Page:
History Wars World War II

The United States Marine Corps owns a stretch of Route 66

Miguel Ortiz Avatar

The Route 66 EGA shield on Joseph L. Boll Ave., historic Route 66 (U.S. Marine Corps/Laurie Pearson)

America’s iconic Route 66 has quite a connection to the Marine Corps. It was Bobby Troup, Jr., a Marine Captain who served during WWII, who wrote the famous song “Route 66.” Beyond that, the Marine Corps actually owns part of the famous highway in Barstow, California.

MCLB Barstow supports installations on the west coast (U.S. Marine Corps)

Following WWI, the U.S. War Department identified the American southwest as the ideal region of the country to build new bases. Land was plentiful, isolated, and the dry environment allowed for year-round training. The completion of U.S. Highway 66, also known as Route 66, shortly before America’s entry into WWII assisted this targeted buildup.

Members of the California Historic Route 66 Association pose of for a photograph with the stenciled ground version of the Route 66 EGA, located on Marine Corps Logistics Base Barstow, during their tour (U.S. Marine Corps/Robert Jackson)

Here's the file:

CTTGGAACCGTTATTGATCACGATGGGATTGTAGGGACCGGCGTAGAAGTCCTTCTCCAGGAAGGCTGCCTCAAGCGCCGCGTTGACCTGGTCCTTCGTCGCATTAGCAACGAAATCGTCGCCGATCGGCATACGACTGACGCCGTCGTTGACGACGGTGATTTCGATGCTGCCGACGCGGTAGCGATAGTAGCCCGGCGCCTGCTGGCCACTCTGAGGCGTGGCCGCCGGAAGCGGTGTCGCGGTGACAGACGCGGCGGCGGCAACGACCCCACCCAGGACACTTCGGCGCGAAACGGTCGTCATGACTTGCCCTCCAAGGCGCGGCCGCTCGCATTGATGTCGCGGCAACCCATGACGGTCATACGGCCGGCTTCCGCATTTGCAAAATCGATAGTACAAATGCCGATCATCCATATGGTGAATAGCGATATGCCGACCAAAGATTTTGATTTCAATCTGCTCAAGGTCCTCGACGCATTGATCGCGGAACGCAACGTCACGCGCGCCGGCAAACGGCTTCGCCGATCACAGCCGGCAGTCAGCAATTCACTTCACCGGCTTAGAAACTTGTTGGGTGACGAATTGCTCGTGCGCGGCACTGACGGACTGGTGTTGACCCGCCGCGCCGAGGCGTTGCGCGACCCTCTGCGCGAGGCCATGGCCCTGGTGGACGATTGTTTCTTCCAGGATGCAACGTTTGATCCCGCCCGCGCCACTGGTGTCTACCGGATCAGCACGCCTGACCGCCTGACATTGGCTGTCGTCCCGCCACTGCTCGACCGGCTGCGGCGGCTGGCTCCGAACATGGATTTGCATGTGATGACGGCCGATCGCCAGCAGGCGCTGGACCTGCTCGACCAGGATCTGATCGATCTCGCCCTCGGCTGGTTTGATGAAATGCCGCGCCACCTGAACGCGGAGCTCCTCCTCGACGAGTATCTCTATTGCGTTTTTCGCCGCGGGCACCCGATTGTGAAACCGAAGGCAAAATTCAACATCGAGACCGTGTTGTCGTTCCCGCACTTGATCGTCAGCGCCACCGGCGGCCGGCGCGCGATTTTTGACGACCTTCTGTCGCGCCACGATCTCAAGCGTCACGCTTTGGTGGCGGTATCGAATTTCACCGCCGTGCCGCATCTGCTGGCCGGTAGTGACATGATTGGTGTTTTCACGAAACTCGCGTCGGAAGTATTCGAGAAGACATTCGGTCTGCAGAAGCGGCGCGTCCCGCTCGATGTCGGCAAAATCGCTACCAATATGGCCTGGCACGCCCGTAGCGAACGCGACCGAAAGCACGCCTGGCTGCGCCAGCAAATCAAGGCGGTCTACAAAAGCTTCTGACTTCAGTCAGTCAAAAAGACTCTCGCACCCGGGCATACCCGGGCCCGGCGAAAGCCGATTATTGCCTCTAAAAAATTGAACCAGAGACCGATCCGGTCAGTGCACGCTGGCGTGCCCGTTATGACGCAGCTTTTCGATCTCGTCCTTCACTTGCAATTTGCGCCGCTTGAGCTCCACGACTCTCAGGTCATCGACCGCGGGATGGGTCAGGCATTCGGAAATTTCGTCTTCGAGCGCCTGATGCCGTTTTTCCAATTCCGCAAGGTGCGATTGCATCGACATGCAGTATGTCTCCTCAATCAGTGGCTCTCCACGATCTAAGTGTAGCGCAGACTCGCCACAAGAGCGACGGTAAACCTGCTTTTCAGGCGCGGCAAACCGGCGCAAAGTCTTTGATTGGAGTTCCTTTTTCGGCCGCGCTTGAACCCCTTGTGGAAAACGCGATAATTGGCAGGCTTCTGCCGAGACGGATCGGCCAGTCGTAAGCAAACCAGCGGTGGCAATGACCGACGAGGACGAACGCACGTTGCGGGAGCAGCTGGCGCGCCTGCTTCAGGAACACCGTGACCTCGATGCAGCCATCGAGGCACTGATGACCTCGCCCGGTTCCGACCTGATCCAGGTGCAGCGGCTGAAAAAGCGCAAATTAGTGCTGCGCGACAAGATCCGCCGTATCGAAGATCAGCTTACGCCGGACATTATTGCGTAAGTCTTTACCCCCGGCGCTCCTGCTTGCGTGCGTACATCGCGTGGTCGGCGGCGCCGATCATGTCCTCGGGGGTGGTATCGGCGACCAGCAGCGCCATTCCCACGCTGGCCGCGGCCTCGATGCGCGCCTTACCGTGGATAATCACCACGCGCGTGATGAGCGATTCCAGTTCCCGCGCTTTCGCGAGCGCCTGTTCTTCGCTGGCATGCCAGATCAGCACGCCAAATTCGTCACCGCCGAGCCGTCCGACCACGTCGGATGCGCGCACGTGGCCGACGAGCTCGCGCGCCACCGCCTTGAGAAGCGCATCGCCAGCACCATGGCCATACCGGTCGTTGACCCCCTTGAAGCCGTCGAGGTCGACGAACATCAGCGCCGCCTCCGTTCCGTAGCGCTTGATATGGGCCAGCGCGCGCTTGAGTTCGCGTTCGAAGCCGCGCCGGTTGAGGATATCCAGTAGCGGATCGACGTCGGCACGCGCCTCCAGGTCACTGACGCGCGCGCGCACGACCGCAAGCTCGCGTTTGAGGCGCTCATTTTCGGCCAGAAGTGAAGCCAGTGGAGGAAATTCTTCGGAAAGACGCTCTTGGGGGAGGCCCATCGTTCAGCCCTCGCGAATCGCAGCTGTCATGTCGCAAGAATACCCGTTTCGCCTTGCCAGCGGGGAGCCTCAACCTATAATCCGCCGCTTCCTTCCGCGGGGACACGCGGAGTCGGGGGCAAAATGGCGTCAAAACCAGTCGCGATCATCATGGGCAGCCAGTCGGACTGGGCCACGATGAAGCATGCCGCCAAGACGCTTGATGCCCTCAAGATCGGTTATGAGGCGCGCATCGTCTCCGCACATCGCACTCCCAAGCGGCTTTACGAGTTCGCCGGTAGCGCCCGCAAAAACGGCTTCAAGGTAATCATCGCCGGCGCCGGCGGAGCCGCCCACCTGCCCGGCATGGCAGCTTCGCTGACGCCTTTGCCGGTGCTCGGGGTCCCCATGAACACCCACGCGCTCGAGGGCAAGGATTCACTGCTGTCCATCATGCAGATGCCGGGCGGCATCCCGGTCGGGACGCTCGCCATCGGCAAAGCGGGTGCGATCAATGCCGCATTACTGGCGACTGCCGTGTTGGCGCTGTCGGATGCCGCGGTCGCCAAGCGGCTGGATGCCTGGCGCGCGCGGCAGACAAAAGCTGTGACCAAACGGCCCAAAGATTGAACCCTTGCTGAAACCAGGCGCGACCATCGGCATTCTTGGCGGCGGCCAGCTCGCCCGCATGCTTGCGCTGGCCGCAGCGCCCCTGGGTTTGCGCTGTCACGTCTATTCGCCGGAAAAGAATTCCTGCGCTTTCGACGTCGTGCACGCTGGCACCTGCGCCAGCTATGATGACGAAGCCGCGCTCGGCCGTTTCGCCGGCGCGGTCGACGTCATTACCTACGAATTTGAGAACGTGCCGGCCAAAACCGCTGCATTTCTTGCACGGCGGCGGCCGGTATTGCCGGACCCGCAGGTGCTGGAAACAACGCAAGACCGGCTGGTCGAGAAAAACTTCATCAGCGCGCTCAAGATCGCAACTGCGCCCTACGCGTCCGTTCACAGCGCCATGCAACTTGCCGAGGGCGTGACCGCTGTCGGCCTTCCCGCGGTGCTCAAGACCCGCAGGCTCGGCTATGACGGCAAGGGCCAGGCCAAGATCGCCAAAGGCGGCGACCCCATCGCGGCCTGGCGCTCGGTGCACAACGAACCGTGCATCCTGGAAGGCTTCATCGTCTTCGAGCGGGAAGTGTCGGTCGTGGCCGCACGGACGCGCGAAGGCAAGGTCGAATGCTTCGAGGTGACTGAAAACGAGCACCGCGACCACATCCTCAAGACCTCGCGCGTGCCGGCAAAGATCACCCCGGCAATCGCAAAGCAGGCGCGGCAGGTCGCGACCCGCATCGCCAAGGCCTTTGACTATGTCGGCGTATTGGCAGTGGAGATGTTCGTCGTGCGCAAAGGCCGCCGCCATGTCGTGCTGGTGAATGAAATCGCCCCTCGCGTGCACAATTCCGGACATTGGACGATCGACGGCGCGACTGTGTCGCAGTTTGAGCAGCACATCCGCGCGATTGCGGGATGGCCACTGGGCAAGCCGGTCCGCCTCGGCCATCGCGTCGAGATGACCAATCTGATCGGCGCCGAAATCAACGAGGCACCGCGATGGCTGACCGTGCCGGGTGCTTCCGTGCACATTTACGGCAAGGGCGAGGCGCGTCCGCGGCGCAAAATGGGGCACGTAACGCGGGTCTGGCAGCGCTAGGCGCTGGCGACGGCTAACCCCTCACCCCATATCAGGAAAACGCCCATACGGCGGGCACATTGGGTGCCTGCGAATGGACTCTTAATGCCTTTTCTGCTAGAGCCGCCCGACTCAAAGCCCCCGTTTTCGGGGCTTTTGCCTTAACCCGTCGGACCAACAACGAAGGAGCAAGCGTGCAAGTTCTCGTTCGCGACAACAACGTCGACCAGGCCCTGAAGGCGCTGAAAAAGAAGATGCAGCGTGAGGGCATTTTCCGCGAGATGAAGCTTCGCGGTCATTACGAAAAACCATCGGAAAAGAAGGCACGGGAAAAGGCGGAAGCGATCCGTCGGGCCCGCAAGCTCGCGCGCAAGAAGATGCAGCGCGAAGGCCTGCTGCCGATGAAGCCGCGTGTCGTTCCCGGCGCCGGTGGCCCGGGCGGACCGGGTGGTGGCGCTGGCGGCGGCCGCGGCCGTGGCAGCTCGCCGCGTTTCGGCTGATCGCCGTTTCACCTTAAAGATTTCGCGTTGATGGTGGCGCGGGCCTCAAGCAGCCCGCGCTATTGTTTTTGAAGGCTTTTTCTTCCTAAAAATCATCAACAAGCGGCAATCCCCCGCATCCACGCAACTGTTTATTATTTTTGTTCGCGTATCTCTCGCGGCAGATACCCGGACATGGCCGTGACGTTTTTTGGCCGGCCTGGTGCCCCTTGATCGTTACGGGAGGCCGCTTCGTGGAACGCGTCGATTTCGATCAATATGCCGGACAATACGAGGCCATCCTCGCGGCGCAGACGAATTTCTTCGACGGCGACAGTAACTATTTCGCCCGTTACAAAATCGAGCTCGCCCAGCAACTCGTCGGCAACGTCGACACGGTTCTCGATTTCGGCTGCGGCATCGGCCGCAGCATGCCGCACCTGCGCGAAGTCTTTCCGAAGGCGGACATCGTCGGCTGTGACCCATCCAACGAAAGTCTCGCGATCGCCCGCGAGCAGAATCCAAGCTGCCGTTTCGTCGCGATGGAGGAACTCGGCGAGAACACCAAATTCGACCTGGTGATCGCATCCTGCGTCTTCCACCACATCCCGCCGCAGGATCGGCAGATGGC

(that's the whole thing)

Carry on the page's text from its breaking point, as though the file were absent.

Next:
As an improved highway, Route 66 could be driven in all weather. Linking Chicago to Los Angeles, it supported the transportation of troops, equipment, and supplies across the country. In 1942, Marine Corps Logistics Base Barstow was established alongside Route 66. MCLB Barstow grew around the critical road which was named Joseph L. Boll Avenue on base.

MCLB Barstow also erected a Route 66 EGA statue on base (U.S. Marine Corps)

The 1.71-mile stretch of Route 66 aboard MCLB Barstow was accessible by the public until 1964 when Interstate 40 was constructed, bypassing The Mother Road. Notably, MCLB Barstow is the only military installation with an original stretch of the famous road running through it. As a result, the base initiated a Route 66 project to bring awareness to this bit of history.

In addition to erecting “Historic Route 66” signs and marquees with information kiosks, Environmental Director Jason Thompson sought to design a Route 66 shield that incorporated the Marine Eagle, Globe, and Anchor. To modify the Marine Corps’ sacred emblem was no small task and required approval from Headquarters Marine Corps’ Licensing and Trademark Office. However, Thompson succeeded and the new logo is now stenciled on Joseph L. Boll Ave., the 1.71-mile bit of historic Route 66 on a Marine Corps base.